The simplest way of calculating conversion rates - dividing one number by another - is often wrong. This article presents:
- A simple example of a naive conversion calculation
- A better conversion rate estimate - the Kaplan-Meier Estimate
- Conversion curves for exploring conversion over time
A simple example of a naive conversion calculation
The table below shows some hypothetical data for a sales rep. The sales rep had ten meetings with clients across five days. Four meetings led to purchases.
The problem to solve is: what's our best estimate of the conversion rate if we calculate the rate on the 5th of January?
The naive way to calculate conversion is as the percentage of people to purchase. In the example above, 4/10 = 40% conversion rate.
A better conversion rate estimate - the Kaplan-Meier Estimate
Based on the data provided, a better estimate of conversion is 54%. This better method is known as the Kaplan-Meier Estimate.
The naive estimate ignores the role of time. It ignores the information that the conversion rates have been calculated on the 5th of January. It implicitly assumes that the six meetings of the sales rep that have not led to purchases will never lead to estimates.
The table below adds some extra columns that help to get a better understanding of the data. The date of the calculation is shown in the Today column. The last two columns show the number of days between Today and the Meeting Date and between the Purchase Date and the Meeting Date.
The table below summarizes the information in the last two columns. The first row shows us the information about people that took 0 days to convert. We can see that:
- One meeting converted (# Converted). This is the second meeting from the 4th of January.
- Ten meetings had a chance to convert (# Available). That is, it was possible for all 10 to convert in 0 days.
- % Conversion for meetings with Days to Convert of 0 is then # Converted / # Available = 1/10 = 10%.
The next row is a little less obvious:
- As the table above shows, one meeting did convert after one day, so # Converted is 1.
- # Available is now 7. While there are ten meetings in the data set in total:
- One of the meetings converted after 0 days, so it is excluded
- The last two meetings were only observed on the 5th of January, so we have no data that tells us whether they did or did not convert after one day, so they are also excluded.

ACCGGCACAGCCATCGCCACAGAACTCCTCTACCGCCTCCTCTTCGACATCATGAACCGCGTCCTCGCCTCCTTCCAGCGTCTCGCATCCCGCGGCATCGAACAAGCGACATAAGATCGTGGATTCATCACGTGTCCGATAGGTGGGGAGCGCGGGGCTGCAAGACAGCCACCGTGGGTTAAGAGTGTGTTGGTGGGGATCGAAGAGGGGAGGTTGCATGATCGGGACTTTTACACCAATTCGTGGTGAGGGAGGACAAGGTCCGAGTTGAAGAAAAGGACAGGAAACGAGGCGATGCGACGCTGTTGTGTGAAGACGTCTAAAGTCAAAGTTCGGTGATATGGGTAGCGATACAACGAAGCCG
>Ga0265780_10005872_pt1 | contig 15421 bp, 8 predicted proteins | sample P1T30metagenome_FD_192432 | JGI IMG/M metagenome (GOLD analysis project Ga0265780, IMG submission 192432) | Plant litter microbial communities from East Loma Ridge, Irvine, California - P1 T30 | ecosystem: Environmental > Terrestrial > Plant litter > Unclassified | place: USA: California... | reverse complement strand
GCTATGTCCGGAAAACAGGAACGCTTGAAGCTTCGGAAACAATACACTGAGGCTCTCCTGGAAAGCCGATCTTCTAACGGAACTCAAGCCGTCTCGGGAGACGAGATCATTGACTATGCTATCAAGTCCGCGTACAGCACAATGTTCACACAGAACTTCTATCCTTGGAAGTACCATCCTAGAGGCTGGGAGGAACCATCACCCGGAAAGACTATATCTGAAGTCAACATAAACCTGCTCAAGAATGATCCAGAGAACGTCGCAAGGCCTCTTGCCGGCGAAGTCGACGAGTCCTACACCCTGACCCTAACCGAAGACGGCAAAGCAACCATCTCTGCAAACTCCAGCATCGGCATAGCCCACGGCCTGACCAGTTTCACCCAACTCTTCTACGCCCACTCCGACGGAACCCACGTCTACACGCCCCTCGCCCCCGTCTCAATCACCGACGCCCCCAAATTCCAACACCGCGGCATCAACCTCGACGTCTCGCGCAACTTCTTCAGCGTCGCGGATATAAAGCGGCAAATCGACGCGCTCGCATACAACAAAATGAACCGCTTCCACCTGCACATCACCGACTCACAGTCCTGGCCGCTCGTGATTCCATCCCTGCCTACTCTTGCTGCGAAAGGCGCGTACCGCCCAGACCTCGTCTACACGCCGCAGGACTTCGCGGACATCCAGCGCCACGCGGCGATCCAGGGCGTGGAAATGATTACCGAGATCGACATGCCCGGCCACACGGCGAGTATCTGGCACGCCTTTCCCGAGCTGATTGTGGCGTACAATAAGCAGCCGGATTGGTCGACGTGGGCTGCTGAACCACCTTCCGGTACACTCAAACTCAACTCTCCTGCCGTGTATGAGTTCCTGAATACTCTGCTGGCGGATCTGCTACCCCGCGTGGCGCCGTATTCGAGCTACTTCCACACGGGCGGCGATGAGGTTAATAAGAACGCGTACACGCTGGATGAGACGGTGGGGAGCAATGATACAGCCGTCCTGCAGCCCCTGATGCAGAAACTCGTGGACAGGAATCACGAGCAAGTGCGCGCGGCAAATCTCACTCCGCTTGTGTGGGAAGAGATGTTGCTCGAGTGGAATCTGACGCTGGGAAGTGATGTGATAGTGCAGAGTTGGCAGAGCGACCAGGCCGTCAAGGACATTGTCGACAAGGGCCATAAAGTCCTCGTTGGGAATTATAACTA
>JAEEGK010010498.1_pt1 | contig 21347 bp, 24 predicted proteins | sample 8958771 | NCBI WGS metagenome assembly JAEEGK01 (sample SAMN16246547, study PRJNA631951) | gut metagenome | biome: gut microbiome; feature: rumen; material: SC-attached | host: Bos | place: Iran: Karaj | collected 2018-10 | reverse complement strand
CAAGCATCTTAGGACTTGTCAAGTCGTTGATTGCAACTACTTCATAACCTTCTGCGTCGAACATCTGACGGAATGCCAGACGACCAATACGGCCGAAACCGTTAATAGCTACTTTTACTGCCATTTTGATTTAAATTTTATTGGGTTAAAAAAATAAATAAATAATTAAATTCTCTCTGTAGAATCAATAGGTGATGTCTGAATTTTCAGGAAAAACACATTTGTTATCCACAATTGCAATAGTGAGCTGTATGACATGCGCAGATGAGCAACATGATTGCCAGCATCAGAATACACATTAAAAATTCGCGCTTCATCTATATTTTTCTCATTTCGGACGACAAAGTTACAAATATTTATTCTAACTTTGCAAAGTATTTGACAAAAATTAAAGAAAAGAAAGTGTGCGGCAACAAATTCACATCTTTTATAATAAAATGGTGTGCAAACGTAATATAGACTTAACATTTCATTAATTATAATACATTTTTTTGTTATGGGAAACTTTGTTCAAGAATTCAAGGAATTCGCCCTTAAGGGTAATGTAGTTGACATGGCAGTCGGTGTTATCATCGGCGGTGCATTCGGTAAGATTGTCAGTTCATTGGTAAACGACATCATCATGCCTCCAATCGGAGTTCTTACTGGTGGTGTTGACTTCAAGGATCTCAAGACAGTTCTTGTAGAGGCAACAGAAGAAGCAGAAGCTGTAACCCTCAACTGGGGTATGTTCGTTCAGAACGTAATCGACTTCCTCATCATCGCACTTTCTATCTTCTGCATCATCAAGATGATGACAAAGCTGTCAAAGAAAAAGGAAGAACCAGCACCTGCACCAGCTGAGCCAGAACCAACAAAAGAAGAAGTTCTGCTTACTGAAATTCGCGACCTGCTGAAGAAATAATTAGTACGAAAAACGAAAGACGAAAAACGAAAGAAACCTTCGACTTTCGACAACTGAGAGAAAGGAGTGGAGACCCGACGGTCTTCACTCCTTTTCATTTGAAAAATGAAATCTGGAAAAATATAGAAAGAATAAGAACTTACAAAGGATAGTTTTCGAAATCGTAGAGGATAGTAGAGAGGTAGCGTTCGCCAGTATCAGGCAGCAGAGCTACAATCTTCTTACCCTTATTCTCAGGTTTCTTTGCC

- % Conversion = 1/7 = 14.5%
- As 10% converted on day 0, 10% fewer are available, so % Available is 90%.
- The percentage to convert over days 0 and 1 (% Cumulative) is then 22.86%, as:
- 14.29% of those available converted on day 1
- But, only 90% were available, so the real percentage that convert on day 1 is 90%*14.29%
- 10% had converted on day 1, so we need to add that, leading to 10% + 90% * 14.29% = 22.86%
The logic for day 1 is repeated for day 2. As everybody available to convert has converted by day 2, the % Cumulative number for the last row of the table is our estimate of the true conversion rate, and it is 53.71% ≈ 54%.
Conversion curves for exploring conversion over time
While the table above can be used to produce an estimate of conversion, it also allows an understanding of how conversion changes over time, as a conversion curve. We can read off values from such a curve. For example, even though the table above stops at two days, the curve continues, telling us that the conversion rate remains at 54% from day 2 through to day 4 based on the available data.
The vertical lines on the conversion curve indicate reductions in the sample size (#Available). The smaller the sample size, the less precise the results. So, while we have no data indicating that conversion increases after day 2, we have progressively less data so should be careful.
A few comments:
- In real-world applications, there is much more data, and you typically compute the Kaplan-Meier Estimate using specialist software.
- The naive conversion rate is not always wrong. In the example above, if the calculations are performed on the 7th of January, rather than the 5th, and no additional purchases occur before then, the Kaplan-Meier Estimate estimate is the same as the naive estimate of 40%.
- The naive conversion calculation is most problematic when comparing conversion rates over time. For example, if you compare conversion from a time period just finished, with an earlier time period, you often draw the wrong conclusions (as the naive estimate is lower the more recent the time period).
- When comparing conversion rates at different points in time, the easiest approach is to choose a relevant number of days to convert. For example, comparing the proportion of people to convert after, say, 30 days. This is done by comparing conversion curves.
- The example above uses a very small data set to make the calculations simple. A sample of 10 meetings is very small to be relied upon. When using very small samples, more advanced approaches to calculating conversion curves (e.g., using cox regression), become beneficial.